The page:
Listen - Reflections 2-29-20

Texts for Sunday February 23
Transfiguration of Our Lord


Exodus 24:12-18
Psalm 2
2 Peter 1:16-21
Matthew 17:1-9

The story of Jesus’ Transfiguration was chosen by those who planned the lectionary to be the final gospel for the season of Epiphany. Since the day of Epiphany, when, through the visit of the Magi, it was revealed that Jesus is the light of all the nations not just Israel, we have heard stories that reveal, or manifest, ways that God is present here in the flesh, like healing or teaching. 

The very first Sunday after the Epiphany tells the story of Jesus’ baptism by John the Baptist. The heavens are opened, the Holy Spirit descends onto Jesus as a dove, and a voice says This is my beloved son and I am pleased with him.

In this week’s final story of the Epiphany season, the voice repeats itself in the midst of a grand vision on top of a high mountain. First, Jesus is joined by Moses (whose encounter in a cloud on a mountain resulted in the 10 commandments) and Elijah (who is famous as an early prophet who “entered heaven alive” via a fiery chariot). Then the voice pronounces Jesus the beloved and adds a directive: Listen to him. The disciples end up cowering on the ground in fear. The event seems a bit random and weird without context.

So, according to Matthew, six days before Jesus, Peter, James, and John head up the mountain, Jesus had a conversation with his disciples about his identity (Peter won a gold star because he “gets it right”, calling Jesus “the Messiah”). Then Jesus told them how he was heading to Jerusalem to get arrested, beaten, crucified, and killed (Peter got a demerit because he emphatically rejected Jesus’ plan). Jesus tells them that this path toward loss is the path they follow if they wish to follow him – whoever loses their life will in fact find it.  It is at that point the foursome heads up the mountain.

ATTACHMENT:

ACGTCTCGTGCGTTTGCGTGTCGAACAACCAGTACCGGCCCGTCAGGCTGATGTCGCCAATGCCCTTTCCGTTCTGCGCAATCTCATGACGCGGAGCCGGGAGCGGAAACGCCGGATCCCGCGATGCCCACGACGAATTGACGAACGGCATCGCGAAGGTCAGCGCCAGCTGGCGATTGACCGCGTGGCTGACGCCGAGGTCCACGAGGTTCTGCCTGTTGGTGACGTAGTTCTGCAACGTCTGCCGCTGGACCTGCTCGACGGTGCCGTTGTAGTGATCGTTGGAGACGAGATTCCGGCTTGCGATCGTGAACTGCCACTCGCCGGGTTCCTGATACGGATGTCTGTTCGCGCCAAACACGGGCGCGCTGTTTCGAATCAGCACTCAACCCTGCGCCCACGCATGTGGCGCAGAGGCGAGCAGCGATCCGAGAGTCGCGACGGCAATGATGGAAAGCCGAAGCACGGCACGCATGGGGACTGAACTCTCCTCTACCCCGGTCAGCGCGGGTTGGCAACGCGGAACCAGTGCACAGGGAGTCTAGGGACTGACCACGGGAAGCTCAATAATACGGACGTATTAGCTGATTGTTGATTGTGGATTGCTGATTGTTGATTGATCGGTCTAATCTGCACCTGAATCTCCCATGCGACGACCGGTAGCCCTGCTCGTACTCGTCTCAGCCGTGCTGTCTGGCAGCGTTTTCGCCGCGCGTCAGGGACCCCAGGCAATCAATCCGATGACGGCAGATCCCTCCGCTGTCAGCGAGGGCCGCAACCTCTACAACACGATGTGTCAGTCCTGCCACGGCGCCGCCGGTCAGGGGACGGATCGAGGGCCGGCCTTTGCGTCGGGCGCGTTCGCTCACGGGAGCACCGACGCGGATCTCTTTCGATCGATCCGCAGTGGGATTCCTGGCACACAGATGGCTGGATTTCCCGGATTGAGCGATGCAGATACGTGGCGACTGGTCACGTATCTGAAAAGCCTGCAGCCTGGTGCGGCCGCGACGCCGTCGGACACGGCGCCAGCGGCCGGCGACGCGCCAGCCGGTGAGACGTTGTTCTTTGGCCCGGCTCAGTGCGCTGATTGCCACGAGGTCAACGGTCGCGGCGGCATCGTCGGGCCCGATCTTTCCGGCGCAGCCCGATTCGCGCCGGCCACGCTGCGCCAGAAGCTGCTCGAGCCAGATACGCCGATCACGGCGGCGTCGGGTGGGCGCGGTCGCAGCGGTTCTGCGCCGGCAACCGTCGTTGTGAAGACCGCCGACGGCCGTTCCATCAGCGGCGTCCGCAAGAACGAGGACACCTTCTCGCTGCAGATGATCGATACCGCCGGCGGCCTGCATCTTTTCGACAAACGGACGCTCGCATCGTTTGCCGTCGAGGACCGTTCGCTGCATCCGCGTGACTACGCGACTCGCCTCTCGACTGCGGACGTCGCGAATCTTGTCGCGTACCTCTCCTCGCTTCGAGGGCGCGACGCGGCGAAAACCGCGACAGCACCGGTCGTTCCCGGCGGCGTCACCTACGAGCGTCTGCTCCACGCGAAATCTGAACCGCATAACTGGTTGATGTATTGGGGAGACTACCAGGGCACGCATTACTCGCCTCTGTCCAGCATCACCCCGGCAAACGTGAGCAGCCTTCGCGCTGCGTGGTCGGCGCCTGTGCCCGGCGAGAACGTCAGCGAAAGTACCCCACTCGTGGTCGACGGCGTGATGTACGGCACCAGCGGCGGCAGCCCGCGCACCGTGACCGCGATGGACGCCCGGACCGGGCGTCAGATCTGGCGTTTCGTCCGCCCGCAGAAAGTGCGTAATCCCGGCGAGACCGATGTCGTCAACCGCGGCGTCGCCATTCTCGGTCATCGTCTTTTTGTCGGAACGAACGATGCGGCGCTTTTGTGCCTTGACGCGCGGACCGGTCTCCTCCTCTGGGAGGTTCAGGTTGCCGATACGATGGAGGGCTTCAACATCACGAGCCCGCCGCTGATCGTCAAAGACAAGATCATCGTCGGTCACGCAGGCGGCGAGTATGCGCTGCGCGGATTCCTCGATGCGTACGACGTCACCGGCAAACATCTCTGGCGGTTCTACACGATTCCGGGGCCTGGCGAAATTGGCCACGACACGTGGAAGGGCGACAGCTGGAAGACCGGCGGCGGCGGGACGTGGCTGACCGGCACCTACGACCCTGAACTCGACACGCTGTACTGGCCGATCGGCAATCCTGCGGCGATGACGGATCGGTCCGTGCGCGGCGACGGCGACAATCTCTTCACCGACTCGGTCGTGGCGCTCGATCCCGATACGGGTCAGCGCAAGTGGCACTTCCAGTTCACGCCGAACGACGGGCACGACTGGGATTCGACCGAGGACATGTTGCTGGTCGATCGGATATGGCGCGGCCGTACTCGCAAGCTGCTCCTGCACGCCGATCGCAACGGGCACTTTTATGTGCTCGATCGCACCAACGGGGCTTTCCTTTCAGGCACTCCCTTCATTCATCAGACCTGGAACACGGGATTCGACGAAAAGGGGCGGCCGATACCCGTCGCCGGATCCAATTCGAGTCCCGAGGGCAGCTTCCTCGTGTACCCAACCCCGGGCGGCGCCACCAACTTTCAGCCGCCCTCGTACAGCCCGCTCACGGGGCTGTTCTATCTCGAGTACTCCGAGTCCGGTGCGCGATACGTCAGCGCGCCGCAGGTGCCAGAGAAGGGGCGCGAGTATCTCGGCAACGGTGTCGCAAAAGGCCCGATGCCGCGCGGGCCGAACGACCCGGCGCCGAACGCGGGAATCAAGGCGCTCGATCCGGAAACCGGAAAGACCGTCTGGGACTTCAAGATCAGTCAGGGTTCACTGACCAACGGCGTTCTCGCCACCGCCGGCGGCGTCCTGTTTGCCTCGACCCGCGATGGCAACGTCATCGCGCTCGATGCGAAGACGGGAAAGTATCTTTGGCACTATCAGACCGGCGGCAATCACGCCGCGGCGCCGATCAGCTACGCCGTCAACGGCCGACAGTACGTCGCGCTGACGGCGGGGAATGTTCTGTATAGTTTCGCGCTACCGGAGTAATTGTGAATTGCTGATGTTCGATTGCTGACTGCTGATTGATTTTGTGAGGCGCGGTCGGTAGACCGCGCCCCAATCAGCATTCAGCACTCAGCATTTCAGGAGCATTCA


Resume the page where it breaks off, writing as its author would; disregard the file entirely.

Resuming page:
The transfiguration story, then, stands as the midpoint between Jesus teaching and healing ministry, and his determined march toward Jerusalem and death. For the season of Epiphany, that “midpoint” is the final official Epiphany manifestation. 

Three points to think about: 
1) What does the added directive from the voice say? Listen to him. The disciples, especially Peter, need to hear what Jesus says about the coming stretch of his ministry and not what they tell themselves about the messiah. Jesus told you that he would undergo great suffering at the hands of the elders and chief priests and scribes, and be killed, and on the third day be raised. (Matt. 16:21) You also need to hear that to follow Jesus is to take up your cross and lose your life.

2) While the Transfiguration “ends” the Epiphany season, it also opens the way for the Lenten season. We are on the other side of that midpoint and what we find there, in the words of a later apostle (Paul), is that God’s weakness is stronger than human strength. (1 Corinthians 1:25) God is present here in the flesh, manifested now in weakness.

3) Like the season of Epiphany, which is “bookended” by the baptism of Jesus and Transfiguration, Lent is bookended by the Transfiguration and the Resurrection. 
What does that mean?

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Written by Pam Larabee-Zierath


Gathered by Grace, Scattered for Service
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